Beats Disney by a Yellow-Brick mile.
Kumiko, the Treasure Hunter
Director: David Zellner (Kid-Thing)
Screenplay: Zellner, Nathan Zellner
Cast: Rinko Kikuchi (Last Summer)
Runtime: 105 min
by John DeSando
“It is my destiny.” Kumiko (Rinko Kikuchi)
Kumiko, finding a hidden VHS copy of Fargo (1996), leaves Tokyo to go to N. Dakota to find the film’s buried treasure. Kumiko, the Treasure Hunter, is as fine a fantasy as you will find outside of the Disney Empire, and more insightful. Based upon an urban legend about a Japanese tourist who froze to death seeking the treasure, a bit of the Coen brothers’ fabulous story lingers in this equally endearing tale.
Kumiko’s a lost 29 year-old soul looking for the end of the rainbow--a little like most of us with dreams or bucket lists just beyond our grasp—but we’ll still dream of them or actually pursue the dream in the face of insurmountable odds. Kumiko at her job is distanced from her peers and an enigma to her boss, who lets her go with the company credit card because she is depressed, and he needs to fill her “office lady” spot with a younger model.
As she’s reminded along her journey, the film Fargo is just fiction, and the town not a pleasant time to be in winter. Yet, Kumiko persists with help from a kindly old lady (Shirley Venard), who would rather take her to The Mall of America, and deputy sheriff (director Zellner), whose motives are pure as the driven snow that covers the land. That snow gradually overcomes every scene with purity and menace, a blank slate upon which her dream can come true and nature, human and otherwise, can send her to oblivion if it wishes.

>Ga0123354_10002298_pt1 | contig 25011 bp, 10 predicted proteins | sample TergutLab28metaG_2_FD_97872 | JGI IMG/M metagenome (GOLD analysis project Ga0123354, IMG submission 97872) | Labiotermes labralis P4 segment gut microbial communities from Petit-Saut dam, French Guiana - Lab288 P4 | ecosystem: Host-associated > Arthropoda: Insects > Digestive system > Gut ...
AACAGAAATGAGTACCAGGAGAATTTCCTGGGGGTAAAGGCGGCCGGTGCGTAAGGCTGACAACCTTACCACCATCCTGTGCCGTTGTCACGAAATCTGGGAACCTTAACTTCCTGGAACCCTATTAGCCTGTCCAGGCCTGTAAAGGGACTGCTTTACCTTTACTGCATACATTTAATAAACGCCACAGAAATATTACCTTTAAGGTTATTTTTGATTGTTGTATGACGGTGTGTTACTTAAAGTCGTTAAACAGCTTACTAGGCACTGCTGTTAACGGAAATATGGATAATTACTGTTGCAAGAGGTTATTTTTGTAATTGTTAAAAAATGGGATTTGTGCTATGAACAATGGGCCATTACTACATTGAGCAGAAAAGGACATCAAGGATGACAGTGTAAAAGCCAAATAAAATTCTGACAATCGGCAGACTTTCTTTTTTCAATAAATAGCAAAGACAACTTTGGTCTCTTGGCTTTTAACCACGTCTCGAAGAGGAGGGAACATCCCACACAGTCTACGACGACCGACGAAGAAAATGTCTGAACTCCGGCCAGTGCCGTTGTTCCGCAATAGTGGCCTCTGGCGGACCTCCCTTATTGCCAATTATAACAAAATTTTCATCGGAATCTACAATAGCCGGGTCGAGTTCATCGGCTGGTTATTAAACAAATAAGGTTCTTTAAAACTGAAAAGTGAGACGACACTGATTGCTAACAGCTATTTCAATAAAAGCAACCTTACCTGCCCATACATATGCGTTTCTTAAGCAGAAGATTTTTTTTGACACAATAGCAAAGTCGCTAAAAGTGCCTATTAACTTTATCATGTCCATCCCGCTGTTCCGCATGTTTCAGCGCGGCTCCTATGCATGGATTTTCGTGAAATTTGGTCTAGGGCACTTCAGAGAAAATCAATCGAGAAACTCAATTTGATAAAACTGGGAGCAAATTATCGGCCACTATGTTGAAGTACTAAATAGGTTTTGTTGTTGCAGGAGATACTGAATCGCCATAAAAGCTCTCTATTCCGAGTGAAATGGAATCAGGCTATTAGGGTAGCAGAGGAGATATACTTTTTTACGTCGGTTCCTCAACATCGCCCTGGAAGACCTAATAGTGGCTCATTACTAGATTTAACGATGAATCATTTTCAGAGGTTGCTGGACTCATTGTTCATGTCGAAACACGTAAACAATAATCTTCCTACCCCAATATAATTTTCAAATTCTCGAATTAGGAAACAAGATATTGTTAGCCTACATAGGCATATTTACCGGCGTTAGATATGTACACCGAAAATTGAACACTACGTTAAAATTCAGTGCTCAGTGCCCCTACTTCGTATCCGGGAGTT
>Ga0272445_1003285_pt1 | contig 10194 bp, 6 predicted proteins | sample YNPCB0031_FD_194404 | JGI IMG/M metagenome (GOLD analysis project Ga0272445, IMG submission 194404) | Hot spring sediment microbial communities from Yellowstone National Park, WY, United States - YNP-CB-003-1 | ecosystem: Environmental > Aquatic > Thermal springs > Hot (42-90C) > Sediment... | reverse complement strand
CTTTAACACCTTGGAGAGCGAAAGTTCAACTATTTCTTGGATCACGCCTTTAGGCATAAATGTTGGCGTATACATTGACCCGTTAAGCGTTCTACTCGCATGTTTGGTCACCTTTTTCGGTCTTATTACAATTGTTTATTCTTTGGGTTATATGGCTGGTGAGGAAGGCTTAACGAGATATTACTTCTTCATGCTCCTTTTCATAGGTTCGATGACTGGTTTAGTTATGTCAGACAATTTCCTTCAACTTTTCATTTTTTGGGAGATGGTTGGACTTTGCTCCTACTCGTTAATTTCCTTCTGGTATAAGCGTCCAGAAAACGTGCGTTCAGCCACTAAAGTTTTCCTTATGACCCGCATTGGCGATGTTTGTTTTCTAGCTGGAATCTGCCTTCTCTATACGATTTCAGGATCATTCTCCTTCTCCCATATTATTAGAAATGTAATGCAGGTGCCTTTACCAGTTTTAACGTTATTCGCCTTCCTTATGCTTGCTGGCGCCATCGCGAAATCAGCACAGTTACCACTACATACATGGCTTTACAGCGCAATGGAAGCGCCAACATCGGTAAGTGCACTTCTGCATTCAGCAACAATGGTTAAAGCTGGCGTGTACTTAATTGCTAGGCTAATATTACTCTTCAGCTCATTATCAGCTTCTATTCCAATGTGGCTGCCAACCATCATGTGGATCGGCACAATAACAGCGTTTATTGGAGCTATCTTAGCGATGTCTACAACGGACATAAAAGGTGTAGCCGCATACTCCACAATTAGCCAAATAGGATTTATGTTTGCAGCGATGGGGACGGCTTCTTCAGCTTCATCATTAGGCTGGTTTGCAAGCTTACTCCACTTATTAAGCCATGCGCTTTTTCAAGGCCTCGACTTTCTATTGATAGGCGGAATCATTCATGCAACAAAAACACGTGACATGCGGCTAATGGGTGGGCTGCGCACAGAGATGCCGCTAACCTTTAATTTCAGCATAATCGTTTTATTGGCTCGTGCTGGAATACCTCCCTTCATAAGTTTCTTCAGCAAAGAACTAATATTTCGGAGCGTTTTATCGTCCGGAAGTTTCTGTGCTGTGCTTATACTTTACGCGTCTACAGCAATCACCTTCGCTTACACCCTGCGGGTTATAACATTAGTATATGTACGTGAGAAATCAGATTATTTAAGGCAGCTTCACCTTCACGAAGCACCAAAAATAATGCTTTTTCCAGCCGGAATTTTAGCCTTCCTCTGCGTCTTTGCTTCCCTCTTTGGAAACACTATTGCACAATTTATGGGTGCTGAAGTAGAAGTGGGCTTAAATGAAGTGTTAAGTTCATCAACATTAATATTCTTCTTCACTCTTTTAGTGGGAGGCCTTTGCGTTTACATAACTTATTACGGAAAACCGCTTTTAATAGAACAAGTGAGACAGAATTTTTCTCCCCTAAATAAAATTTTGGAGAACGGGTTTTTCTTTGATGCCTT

Looking a little like Red Riding Hood, she’s the opposite of realists, who see Kumiko’s folly yet cannot stop her drive to get to Fargo and the buried loot.
The film is a Seinfeld variant because nothing happens except the most profoundly simple occurrences strengthening Kumiko’s resolve and making us believers in her Quixote-like quest. For the lost Tokyo soul with only a pet bunny rabbit as Panza-like friend, Kumiko seeks to fulfill her fantasy, the naysayers be damned. She hurts no one, and when at last she smiles, you know her quest is valuable only to her, a symbol of her achieving something in life to set her apart from boring normalcy.
This film works as allegory, applying to all who should hold on to their dreams if only for themselves. Otherwise, it’s a delightful tale acted perfectly, a treat to please our fancy and remind us about private dreams that keep us going.
John DeSando, a Los Angeles Press Club first-place winner for National Entertainment Journalism, hosts WCBE’s It’s Movie Time and co-hosts Cinema Classics. Contact him at JDeSando@Columbus.rr.com